A Little More Conversation: The Informal Approach
Informal accountability doesn’t necessarily follow the hierarchical order within an organization. Examples of this can be as simple as soliciting feedback, and actively responding when it is received. A strict hierarchy may not account for the attitudes and impressions of subordinates; informally, though, leaders can make themselves accessible by answering to their juniors as well as their superiors.
Leaders gain engagement not by demanding accountability, but by embodying it. Ford Motors CEO Alan Mulally conveyed how the company’s servant leadership philosophy achieved this: by turning hierarchies around and making supervisors responsible for empowering workers, rather than having workers under constant scrutiny by their supervisors.
“Critical to doing that is reinforcing the idea that everyone is included. Everyone is part of the team and everyone’s contribution is respected, so everyone should participate. When people feel accountable and included, it is more fun. It is just more rewarding to do things in a supportive environment. Say, for example, an employee decides to stop production on a vehicle for some reason. In the past at Ford, someone would have jumped all over them: ‘What are you doing? How did this happen?’ It is actually much more productive to say, ‘What can we do to help you out?’”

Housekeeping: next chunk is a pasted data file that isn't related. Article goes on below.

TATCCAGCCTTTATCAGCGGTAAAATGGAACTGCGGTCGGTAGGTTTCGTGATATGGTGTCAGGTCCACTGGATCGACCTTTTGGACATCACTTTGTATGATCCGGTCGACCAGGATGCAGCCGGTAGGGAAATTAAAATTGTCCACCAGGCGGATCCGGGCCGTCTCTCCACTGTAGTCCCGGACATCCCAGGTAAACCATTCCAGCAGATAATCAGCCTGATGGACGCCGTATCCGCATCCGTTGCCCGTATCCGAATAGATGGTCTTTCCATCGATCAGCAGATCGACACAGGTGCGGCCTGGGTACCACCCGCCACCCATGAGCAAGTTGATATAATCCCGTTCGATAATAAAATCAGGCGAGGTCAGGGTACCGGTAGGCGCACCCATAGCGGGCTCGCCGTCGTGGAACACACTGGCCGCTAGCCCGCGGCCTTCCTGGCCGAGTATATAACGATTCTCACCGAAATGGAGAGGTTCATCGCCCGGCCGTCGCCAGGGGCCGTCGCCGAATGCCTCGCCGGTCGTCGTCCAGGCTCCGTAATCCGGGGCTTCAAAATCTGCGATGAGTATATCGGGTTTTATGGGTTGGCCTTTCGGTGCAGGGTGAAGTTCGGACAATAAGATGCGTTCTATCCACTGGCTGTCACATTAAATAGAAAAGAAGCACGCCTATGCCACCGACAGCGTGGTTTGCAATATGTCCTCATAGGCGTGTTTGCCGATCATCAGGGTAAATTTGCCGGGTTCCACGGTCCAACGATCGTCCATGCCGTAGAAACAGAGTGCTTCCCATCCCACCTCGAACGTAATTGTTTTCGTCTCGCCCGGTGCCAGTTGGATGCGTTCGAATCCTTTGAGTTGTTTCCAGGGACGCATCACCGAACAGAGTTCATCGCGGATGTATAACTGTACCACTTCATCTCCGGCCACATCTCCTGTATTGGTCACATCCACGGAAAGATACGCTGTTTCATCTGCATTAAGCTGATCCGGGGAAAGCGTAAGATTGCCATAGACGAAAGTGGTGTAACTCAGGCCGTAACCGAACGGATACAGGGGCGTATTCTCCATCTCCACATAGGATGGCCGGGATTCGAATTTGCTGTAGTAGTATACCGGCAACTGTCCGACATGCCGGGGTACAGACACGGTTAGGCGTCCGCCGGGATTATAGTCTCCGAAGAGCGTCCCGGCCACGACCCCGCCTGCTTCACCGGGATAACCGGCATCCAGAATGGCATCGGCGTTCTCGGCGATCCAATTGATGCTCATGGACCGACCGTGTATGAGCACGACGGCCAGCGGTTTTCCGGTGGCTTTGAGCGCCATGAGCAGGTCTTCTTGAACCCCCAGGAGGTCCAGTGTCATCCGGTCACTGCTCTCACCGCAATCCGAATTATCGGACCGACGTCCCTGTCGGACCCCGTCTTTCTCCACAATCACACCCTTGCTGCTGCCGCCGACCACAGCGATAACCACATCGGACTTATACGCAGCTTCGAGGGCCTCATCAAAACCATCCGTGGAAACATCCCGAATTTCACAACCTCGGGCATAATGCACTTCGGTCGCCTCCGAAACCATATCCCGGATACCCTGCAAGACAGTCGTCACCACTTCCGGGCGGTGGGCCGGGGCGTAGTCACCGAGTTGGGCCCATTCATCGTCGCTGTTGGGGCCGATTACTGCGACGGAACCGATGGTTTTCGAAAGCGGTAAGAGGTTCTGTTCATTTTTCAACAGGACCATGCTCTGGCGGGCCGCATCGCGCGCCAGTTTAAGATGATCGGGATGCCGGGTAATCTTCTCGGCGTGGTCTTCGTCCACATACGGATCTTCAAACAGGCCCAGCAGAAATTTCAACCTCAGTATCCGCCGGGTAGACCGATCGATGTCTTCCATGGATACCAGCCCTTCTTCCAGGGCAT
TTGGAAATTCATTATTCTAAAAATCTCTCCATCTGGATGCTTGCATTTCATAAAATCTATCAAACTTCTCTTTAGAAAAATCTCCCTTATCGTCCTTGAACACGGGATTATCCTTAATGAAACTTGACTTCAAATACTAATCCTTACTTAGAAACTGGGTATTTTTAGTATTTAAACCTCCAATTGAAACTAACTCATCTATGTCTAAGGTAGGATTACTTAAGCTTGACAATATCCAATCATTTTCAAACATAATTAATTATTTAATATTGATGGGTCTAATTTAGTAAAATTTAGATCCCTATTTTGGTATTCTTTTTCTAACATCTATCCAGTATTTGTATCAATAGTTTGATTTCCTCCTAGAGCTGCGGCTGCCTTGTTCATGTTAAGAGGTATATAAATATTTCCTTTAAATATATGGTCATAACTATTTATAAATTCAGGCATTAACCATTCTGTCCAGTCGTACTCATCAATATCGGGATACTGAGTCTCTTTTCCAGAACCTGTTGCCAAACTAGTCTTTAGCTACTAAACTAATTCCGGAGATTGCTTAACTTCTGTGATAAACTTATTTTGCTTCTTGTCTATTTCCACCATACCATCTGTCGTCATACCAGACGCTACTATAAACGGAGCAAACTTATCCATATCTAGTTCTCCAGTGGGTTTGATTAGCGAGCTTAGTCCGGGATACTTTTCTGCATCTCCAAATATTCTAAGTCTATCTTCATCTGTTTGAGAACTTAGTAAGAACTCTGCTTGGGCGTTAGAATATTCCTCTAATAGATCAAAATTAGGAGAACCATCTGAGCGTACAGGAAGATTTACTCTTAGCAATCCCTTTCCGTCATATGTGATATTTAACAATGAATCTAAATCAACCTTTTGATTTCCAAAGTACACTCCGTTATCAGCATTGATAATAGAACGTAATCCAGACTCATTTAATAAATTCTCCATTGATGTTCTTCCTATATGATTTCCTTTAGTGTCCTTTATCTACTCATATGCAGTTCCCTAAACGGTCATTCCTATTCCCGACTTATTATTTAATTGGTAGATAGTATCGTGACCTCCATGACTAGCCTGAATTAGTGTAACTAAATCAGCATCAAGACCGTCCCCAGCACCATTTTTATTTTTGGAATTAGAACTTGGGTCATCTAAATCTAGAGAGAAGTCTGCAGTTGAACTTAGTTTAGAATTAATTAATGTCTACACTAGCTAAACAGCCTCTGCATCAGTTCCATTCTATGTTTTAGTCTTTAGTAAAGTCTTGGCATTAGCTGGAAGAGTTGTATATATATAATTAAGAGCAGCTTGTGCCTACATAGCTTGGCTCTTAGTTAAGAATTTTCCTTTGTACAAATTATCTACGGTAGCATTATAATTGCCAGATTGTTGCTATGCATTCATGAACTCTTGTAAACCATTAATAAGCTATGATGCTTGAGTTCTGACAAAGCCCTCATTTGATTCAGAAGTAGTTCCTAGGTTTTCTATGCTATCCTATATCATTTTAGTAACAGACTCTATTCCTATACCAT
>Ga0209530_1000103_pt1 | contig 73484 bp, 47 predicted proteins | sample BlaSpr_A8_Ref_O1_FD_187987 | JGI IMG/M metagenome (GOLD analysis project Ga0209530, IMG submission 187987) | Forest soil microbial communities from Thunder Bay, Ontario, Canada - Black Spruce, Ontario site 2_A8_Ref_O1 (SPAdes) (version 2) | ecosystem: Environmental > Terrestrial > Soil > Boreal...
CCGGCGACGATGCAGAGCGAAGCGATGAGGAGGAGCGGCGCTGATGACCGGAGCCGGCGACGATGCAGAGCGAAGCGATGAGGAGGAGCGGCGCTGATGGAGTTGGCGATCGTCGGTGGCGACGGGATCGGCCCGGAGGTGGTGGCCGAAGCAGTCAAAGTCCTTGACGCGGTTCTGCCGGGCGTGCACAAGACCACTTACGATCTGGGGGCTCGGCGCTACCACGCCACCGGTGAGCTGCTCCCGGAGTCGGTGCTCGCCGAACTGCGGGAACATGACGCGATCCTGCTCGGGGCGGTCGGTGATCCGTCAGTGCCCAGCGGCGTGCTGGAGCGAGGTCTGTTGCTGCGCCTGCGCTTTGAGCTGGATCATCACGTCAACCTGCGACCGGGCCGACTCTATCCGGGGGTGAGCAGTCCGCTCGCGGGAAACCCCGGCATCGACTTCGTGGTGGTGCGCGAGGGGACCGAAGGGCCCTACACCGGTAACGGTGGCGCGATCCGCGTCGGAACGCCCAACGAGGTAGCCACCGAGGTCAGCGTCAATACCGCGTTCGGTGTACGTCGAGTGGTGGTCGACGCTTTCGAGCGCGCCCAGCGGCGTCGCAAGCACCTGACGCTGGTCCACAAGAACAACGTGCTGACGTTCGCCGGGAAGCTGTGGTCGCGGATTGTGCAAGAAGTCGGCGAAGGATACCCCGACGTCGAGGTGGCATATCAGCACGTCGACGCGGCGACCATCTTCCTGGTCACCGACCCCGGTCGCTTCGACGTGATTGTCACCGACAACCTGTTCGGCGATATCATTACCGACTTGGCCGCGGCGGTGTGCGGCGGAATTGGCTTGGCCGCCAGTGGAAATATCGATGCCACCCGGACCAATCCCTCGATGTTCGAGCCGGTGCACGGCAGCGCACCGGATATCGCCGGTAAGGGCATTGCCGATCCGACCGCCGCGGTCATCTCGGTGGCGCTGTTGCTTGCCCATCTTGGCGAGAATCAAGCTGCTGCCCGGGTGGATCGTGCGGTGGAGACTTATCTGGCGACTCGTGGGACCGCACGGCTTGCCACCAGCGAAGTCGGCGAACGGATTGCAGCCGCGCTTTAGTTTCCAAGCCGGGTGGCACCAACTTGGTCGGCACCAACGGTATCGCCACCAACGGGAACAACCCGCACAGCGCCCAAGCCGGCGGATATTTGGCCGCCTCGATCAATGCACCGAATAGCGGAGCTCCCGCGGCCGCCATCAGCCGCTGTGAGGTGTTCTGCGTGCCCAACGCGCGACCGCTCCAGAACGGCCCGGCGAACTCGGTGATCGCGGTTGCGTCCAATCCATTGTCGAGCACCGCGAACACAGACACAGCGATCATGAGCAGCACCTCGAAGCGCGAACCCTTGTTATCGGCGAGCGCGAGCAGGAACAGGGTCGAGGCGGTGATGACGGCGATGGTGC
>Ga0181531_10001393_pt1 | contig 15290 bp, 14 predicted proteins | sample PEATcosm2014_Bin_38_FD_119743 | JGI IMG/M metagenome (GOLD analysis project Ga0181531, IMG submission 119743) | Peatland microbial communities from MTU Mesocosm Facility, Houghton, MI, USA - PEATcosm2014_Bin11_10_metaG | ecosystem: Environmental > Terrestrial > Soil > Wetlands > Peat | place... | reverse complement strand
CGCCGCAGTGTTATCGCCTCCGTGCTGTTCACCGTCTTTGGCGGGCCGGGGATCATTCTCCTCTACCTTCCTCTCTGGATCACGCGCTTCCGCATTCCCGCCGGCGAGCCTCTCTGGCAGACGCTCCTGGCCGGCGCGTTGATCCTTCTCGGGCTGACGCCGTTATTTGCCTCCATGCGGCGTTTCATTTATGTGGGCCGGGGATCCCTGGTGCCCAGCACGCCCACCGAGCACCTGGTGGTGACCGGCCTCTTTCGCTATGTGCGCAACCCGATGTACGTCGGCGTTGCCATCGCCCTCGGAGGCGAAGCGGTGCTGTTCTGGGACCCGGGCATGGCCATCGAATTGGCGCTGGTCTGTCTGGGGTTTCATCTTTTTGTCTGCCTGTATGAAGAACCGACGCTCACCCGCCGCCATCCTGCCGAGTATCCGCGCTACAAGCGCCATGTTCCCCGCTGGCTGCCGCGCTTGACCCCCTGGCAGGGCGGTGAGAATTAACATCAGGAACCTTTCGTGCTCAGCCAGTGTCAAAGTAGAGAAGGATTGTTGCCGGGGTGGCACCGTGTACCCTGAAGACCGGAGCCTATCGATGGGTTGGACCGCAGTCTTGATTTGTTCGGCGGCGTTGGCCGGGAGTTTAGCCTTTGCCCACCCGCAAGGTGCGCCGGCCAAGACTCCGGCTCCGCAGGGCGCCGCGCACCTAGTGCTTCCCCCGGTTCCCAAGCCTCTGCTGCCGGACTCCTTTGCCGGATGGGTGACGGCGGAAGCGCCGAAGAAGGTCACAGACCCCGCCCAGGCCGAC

Leadership may be formally responsible for maximizing efficiency, addressing shortcomings, and managing personnel. That does not mean that the best ideas always come from the top. A culture of engagement gives everyone the opportunity to influence leadership, and see their contributions taken seriously. Specific roles in the chain of command may vary, but they are united by a common goal.
Accountable Leaders Keep Everyone On Track
Aside from the obvious power of leading by example, accountable leadership is empowering to everyone. The idea that anyone, at any level, can take a scrutinizing look at the person or people in charge, appraise performance, and actually get feedback–including changes in that leadership, as well as performance, mission, and strategy–is the basis for democracy, not to mention effective businesses and other organizations.
Modern leaders will find that both broad systems of accountability may have a role to play in their missions. Where accountability leads to empowerment, there is a community engaged in both strategy and a collaborative sense of mission. Where accountability is neglected, good ideas, good people, and important projects can become casualties. Public or private, big or small, organizations are ultimately made of people, and those people need accountability to inspire, correct, and coordinate them.
The people who take on leadership roles set the tone and provide the example of how accountability will be integrated and managed. The great power of leaders is in their heightened visibility: how they execute their offices informs the culture of their organizations.